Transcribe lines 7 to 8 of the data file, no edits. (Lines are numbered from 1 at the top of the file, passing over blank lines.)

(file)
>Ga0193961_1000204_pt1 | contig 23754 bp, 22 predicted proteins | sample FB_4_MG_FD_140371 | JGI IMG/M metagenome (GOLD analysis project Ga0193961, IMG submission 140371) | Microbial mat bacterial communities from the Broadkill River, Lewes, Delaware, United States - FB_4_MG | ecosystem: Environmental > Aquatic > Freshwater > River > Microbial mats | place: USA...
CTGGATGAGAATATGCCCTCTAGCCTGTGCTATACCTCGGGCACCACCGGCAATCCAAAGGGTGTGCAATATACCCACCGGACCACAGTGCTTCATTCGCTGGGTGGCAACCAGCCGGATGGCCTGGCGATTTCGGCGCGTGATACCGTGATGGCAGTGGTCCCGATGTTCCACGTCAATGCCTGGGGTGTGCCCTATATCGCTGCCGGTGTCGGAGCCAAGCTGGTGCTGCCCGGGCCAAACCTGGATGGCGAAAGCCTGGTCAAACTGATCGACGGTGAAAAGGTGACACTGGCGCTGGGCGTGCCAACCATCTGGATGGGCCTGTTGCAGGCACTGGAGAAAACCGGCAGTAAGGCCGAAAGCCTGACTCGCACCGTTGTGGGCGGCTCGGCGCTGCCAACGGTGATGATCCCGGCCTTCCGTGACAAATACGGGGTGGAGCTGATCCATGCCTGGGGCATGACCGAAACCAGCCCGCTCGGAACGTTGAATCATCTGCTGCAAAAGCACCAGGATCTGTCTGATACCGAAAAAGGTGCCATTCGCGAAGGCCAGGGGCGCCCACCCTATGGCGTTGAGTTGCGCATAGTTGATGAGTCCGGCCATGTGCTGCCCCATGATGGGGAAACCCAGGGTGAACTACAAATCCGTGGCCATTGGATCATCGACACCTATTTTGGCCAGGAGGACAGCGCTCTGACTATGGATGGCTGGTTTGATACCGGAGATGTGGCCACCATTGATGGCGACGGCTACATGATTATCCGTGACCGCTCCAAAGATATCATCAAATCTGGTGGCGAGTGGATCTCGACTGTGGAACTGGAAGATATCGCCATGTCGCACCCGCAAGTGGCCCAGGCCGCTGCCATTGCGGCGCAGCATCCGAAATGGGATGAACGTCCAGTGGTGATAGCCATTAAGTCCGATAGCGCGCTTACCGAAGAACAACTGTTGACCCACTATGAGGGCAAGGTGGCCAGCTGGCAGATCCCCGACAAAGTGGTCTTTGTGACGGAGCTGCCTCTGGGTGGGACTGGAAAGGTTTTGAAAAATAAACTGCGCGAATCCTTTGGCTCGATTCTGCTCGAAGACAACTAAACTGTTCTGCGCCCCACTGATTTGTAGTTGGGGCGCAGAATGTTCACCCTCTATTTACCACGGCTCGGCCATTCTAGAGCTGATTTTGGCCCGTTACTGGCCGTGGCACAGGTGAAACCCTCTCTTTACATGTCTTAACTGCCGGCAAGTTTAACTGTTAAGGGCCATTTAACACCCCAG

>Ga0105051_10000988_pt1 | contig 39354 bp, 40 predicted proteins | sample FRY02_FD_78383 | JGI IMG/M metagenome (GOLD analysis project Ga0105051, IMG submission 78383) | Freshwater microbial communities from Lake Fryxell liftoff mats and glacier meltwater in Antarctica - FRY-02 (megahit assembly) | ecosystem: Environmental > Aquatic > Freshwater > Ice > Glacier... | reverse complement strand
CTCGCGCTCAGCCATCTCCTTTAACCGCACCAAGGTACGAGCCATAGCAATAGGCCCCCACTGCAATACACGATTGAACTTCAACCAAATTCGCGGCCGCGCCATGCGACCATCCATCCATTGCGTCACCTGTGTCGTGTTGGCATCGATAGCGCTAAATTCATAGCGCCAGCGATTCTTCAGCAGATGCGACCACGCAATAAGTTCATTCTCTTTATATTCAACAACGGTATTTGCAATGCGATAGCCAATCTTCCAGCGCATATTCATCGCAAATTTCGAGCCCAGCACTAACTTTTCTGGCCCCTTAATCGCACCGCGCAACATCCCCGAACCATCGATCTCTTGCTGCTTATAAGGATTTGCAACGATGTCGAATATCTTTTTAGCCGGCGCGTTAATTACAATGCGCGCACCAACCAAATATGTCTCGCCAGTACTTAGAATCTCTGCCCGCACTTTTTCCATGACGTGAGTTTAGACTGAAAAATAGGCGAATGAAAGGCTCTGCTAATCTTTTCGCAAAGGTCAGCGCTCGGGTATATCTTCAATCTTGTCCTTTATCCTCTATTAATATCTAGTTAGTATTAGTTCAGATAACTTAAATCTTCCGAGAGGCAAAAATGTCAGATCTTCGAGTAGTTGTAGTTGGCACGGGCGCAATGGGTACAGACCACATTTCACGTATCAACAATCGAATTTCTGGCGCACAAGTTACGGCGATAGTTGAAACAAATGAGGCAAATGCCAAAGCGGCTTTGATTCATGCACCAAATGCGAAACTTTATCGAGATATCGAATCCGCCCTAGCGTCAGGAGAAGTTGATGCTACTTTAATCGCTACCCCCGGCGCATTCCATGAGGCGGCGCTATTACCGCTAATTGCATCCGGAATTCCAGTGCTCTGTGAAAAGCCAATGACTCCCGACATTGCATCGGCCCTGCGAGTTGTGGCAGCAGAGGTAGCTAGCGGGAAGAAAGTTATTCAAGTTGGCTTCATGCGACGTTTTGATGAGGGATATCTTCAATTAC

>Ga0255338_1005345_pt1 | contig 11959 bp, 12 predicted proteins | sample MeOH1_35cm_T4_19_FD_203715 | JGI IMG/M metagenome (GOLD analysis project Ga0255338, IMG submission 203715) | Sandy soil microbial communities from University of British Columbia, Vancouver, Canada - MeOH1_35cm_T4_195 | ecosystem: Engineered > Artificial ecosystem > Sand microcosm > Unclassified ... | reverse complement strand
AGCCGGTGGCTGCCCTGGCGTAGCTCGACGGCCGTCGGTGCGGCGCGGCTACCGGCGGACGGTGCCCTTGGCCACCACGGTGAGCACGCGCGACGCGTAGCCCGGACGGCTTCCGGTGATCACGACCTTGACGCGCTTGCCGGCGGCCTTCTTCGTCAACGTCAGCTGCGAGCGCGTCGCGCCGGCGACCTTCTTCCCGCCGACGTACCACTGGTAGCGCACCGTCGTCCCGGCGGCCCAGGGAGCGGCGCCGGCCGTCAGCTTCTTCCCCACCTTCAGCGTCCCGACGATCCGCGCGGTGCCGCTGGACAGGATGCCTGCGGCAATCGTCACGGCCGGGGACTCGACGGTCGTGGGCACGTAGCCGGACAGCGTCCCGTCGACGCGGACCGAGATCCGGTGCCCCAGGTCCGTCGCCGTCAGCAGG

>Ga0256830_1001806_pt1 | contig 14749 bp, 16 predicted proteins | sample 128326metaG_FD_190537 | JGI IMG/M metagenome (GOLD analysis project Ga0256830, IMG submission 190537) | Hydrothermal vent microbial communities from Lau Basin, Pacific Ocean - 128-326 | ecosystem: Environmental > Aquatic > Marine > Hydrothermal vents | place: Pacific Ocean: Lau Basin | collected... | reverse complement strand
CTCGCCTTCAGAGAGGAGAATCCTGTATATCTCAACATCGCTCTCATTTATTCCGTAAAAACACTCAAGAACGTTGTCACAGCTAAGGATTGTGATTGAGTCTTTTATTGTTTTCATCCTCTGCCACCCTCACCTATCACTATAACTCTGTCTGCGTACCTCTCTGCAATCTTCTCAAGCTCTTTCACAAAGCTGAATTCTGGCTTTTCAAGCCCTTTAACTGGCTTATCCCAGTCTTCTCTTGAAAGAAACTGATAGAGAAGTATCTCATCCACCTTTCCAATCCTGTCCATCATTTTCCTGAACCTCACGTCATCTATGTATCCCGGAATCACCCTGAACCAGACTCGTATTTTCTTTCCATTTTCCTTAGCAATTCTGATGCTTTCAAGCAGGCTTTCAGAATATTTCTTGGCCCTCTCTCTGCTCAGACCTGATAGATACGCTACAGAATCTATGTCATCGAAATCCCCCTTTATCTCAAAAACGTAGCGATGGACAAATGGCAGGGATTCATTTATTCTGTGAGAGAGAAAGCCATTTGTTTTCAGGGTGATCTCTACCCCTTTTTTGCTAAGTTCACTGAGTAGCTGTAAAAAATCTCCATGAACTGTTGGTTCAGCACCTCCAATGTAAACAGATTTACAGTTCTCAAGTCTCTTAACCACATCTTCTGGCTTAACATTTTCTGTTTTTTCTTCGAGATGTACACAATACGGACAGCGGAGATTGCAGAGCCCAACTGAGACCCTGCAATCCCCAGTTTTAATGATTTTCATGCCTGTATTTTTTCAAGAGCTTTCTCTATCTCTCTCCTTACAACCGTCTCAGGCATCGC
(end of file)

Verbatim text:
>Ga0256830_1001806_pt1 | contig 14749 bp, 16 predicted proteins | sample 128326metaG_FD_190537 | JGI IMG/M metagenome (GOLD analysis project Ga0256830, IMG submission 190537) | Hydrothermal vent microbial communities from Lau Basin, Pacific Ocean - 128-326 | ecosystem: Environmental > Aquatic > Marine > Hydrothermal vents | place: Pacific Ocean: Lau Basin | collected... | reverse complement strand
CTCGCCTTCAGAGAGGAGAATCCTGTATATCTCAACATCGCTCTCATTTATTCCGTAAAAACACTCAAGAACGTTGTCACAGCTAAGGATTGTGATTGAGTCTTTTATTGTTTTCATCCTCTGCCACCCTCACCTATCACTATAACTCTGTCTGCGTACCTCTCTGCAATCTTCTCAAGCTCTTTCACAAAGCTGAATTCTGGCTTTTCAAGCCCTTTAACTGGCTTATCCCAGTCTTCTCTTGAAAGAAACTGATAGAGAAGTATCTCATCCACCTTTCCAATCCTGTCCATCATTTTCCTGAACCTCACGTCATCTATGTATCCCGGAATCACCCTGAACCAGACTCGTATTTTCTTTCCATTTTCCTTAGCAATTCTGATGCTTTCAAGCAGGCTTTCAGAATATTTCTTGGCCCTCTCTCTGCTCAGACCTGATAGATACGCTACAGAATCTATGTCATCGAAATCCCCCTTTATCTCAAAAACGTAGCGATGGACAAATGGCAGGGATTCATTTATTCTGTGAGAGAGAAAGCCATTTGTTTTCAGGGTGATCTCTACCCCTTTTTTGCTAAGTTCACTGAGTAGCTGTAAAAAATCTCCATGAACTGTTGGTTCAGCACCTCCAATGTAAACAGATTTACAGTTCTCAAGTCTCTTAACCACATCTTCTGGCTTAACATTTTCTGTTTTTTCTTCGAGATGTACACAATACGGACAGCGGAGATTGCAGAGCCCAACTGAGACCCTGCAATCCCCAGTTTTAATGATTTTCATGCCTGTATTTTTTCAAGAGCTTTCTCTATCTCTCTCCTTACAACCGTCTCAGGCATCGC